Pyroligneous acid (PA) is often used in agriculture as a plant growth and yield enhancer. However, the influence of PA application on soil microorganisms is not often studied. Therefore, in this study, we investigated the effect of PA (0.01–5% w/w in soil) on the microbial diversity in two different soils. At the end of eight weeks of incubation, soil microbial community dynamics were determined by Illumina-MiSeq sequencing of 16S rRNA gene amplicons. The microbial composition differed between the lower (0.01% and 0.1%) and the higher (1% and 5%) concentration in both PA spiked soils. The lower concentration of PA resulted in higher microbial diversity and dehydrogenase activity (DHA) compared to the un-spiked control and the soil spiked with high PA concentrations. Interestingly, PA-induced plant growth-promoting bacterial (PGPB) genera include Bradyrhizobium, Azospirillum, Pseudomonas, Mesorhizobium, Rhizobium, Herbaspiriluum, Acetobacter, Beijerinckia, and Nitrosomonas at lower concentrations. Additionally, the PICRUSt functional analysis revealed the predominance of metabolism as the functional module’s primary component in both soils spiked with 0.01% and 0.1% PA. Overall, the results elucidated that PA application in soil at lower concentrations promoted soil DHA and microbial enrichment, particularly the PGPB genera, and thus have great implications for improving soil health.
This study aimed at valorizing digestate through Trichoderma spp. solid-state fermentation (SSF) to produce a potentially ameliorated fertilizer combined with fungal biomass as a value-added bioproduct. Plant-growth-promoting Trichoderma atroviride Ta13, T. reesei RUT-C30, T. asperellum R, and T. harzianum T-22 were tested on different SSF substrates: whole digestate (WD), digestate dried up with wood sawdust (SSF1), and digestate enriched with food waste and dried up with wood sawdust (SSF2). The fungal biomass was quantified by using a qPCR assay. The growth of the four Trichoderma spp. was only observed on the SSF2 substrate. The highest quantity of mycelium was produced by T. reesei RUT-30 (689.80 ± 80.53 mg/g substrate), followed by T. atroviride Ta13, and T. asperellum R (584.24 ± 13.36 and 444.79 ± 91.02 mg/g substrate). The germination of Lepidium sativum seeds was evaluated in order to assess the phytoxicity of the Trichoderma-enriched substrate. The treatments with 7.5% SSF2-R, 3.75% SSF2-T-22, and 1.8% SSF2-Ta13 equally enhanced the root elongation in comparison to the non-fermented SSF-2. This study demonstrated that digestate, mixed with agro-food waste, was able to support the cultivation of Trichoderma spp., paving the way to the valorization of fermented digestate as a proper biofertilizer.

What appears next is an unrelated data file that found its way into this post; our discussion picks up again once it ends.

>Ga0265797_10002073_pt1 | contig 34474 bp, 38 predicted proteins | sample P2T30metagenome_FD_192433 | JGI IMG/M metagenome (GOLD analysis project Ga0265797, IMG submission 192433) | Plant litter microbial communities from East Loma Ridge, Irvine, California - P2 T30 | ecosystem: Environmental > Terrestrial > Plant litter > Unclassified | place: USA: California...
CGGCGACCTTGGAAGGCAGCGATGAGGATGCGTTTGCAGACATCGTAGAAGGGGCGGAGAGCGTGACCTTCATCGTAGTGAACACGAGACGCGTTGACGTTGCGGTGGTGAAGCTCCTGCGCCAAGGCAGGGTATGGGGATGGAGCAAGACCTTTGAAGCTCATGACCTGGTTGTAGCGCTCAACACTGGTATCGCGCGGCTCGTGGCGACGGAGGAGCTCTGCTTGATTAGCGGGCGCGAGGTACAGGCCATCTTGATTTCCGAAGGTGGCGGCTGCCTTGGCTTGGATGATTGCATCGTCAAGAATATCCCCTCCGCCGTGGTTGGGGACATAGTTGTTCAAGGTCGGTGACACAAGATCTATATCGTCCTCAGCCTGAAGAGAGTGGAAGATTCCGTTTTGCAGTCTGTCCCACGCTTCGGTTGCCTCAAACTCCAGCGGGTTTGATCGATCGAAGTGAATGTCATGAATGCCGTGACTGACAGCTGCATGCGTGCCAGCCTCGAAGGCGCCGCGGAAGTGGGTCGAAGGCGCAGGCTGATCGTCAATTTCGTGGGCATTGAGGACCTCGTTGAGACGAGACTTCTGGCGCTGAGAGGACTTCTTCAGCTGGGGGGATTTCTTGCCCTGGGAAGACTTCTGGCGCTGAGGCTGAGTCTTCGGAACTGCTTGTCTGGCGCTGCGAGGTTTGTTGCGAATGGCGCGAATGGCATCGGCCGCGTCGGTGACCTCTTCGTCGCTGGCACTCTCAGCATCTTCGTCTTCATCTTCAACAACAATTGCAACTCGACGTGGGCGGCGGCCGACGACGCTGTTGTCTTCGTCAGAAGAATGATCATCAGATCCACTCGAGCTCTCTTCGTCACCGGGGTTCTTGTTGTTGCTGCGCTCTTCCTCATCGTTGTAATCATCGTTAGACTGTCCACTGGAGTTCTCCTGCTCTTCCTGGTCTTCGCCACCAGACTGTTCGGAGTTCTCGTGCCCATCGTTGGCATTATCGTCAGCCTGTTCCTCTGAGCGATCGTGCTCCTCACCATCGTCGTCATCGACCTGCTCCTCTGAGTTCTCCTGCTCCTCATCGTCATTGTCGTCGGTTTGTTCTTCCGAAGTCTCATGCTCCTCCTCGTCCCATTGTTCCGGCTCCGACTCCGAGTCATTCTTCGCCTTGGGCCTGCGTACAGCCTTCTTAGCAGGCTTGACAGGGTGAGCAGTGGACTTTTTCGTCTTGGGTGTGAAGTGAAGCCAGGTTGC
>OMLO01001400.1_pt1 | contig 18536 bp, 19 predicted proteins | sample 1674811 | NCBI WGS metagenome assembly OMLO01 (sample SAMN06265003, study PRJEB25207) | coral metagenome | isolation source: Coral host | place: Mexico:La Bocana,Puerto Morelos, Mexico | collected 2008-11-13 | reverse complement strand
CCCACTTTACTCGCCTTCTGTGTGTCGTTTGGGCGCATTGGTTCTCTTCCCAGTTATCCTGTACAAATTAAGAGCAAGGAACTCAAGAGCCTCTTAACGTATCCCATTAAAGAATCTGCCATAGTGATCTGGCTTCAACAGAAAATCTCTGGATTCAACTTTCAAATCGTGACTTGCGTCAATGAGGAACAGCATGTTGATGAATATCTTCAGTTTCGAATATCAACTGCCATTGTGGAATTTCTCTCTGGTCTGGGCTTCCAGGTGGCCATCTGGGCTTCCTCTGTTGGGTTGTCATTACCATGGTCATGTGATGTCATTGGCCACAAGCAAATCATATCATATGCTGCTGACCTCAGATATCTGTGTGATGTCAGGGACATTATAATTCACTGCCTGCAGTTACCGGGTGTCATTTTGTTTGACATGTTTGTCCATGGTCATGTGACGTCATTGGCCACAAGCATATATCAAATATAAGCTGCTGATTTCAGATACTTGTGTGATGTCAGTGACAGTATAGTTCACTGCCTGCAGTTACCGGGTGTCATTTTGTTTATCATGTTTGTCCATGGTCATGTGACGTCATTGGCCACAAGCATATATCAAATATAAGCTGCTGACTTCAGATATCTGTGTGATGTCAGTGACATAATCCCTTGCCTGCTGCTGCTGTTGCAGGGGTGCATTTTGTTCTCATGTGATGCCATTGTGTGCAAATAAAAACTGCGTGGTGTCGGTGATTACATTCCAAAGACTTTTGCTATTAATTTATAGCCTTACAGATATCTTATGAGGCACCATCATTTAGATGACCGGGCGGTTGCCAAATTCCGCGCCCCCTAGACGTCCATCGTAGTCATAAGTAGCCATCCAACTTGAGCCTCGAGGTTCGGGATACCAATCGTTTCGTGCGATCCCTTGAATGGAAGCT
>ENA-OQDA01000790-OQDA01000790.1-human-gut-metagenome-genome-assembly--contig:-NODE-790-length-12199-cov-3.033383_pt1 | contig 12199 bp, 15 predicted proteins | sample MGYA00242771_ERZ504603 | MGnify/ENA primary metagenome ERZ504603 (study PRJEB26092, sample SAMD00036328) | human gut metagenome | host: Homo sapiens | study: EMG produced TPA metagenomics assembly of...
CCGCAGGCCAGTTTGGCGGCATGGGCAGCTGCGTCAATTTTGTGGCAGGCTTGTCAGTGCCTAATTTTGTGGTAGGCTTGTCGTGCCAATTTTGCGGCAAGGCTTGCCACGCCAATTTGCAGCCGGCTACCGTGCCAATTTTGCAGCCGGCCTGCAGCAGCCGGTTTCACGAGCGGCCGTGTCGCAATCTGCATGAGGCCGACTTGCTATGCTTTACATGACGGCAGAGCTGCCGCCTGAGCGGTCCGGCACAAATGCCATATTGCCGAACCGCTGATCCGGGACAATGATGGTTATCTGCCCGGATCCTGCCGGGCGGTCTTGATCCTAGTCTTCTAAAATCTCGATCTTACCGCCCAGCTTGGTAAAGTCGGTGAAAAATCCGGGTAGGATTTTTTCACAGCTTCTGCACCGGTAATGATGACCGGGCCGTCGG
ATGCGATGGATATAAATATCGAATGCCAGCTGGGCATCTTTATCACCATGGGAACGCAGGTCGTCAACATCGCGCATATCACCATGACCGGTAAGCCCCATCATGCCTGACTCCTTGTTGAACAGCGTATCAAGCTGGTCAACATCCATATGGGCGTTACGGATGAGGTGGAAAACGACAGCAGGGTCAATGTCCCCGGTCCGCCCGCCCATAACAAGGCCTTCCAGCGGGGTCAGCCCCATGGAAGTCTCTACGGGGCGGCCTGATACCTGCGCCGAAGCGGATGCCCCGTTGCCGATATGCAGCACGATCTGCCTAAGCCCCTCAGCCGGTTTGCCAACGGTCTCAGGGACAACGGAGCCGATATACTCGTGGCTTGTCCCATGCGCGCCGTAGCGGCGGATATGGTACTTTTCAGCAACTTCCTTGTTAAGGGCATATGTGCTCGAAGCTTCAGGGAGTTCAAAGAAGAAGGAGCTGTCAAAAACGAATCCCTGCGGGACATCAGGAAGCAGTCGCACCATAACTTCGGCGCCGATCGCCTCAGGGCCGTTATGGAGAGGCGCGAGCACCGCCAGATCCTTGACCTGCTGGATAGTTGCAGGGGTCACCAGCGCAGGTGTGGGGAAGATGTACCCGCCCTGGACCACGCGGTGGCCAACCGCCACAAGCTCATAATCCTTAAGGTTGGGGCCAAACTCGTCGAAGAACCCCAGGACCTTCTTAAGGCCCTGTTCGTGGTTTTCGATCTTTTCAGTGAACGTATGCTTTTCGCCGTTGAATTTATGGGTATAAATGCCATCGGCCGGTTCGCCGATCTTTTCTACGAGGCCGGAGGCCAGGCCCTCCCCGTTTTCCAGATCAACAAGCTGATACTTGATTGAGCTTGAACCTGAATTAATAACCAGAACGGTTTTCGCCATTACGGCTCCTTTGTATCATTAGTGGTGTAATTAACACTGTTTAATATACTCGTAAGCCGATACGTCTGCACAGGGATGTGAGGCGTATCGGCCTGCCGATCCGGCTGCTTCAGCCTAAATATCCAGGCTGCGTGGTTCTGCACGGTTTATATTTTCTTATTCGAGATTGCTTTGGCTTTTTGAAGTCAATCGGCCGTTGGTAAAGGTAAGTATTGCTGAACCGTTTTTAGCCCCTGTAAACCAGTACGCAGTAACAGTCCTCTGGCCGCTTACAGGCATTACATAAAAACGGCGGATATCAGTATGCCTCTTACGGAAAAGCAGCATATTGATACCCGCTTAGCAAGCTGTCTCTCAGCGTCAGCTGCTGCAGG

Burkholderia sp. is a bacterial genus extremely versatile in the environment and has been reported for a great potential to promote plant growth via different mechanisms. Here we evaluate the plant growth-promoting mechanisms in twenty-six Burkholderia strains. Strains were evaluated for their ability to promote plant growth by means of: indole-3-acetic acid (IAA) production under different conditions of pH, salt stress and the presence or absence of L-tryptophan; exopolysaccharides (EPS) production and quorum sensing (ALH). The strains were also characterized in terms of their genetic variability and species identification through Sanger sequencing. Then, the bacteria most responsive in the greatest number of plant-growth promotion mechanisms were selected for a corn seed germination test. All bacteria synthesized IAA in medium with 0.0 or 5.0 mM of L-tryptophan in combination with either 1 or 5% of NaCl, and pH values of either 4.5 or 7.2. The EPS production was confirmed for 61.54% of the bacterial strains. Quorum sensing also occurred in 92.3% of the selected bacteria. The Jaccard similarity coefficient revealed 16 clusters with high genetic variability between bacterial strains. Bacterial strains were assigned to seven species: B. anthina, B. cepacia, B. gladioli, B. ambifaria, B. graminis, B. heleia, and Burkholderia spp. The corn seed bacterization did not affect the germination velocity index (GSI), as well as the first count of germinated seeds (FC). However, inoculations formulated with B. heleia strain G28, B. gladioli strain UAGC723, and B. graminis strain UAGC348 promoted significant increases in root length, seedling height and fresh and dry seedling phytomass, respectively. These results indicate the high biotechnological potential of several strains in the genus Burkholderia sp. as seed inoculants, favoring germination and seedling initial development.
Plants and their microbiomes, including plant growth-promoting bacteria (PGPB), can work as a team to reduce the adverse effects of different types of stress, including drought, heat, cold, and heavy metals stresses, as well as salinity in soils. These abiotic stresses are reviewed here, with an emphasis on salinity and its negative consequences on crops, due to their wide presence in cultivable soils around the world. Likewise, the factors that stimulate the salinity of soils and their impact on microbial diversity and plant physiology were also analyzed. In addition, the saline soils that exist in Mexico were analyzed as a case study. We also made some proposals for a more extensive use of bacterial bioinoculants in agriculture, particularly in developing countries. Finally, PGPB are highly relevant and extremely helpful in counteracting the toxic effects of soil salinity and improving crop growth and production; therefore, their use should be intensively promoted.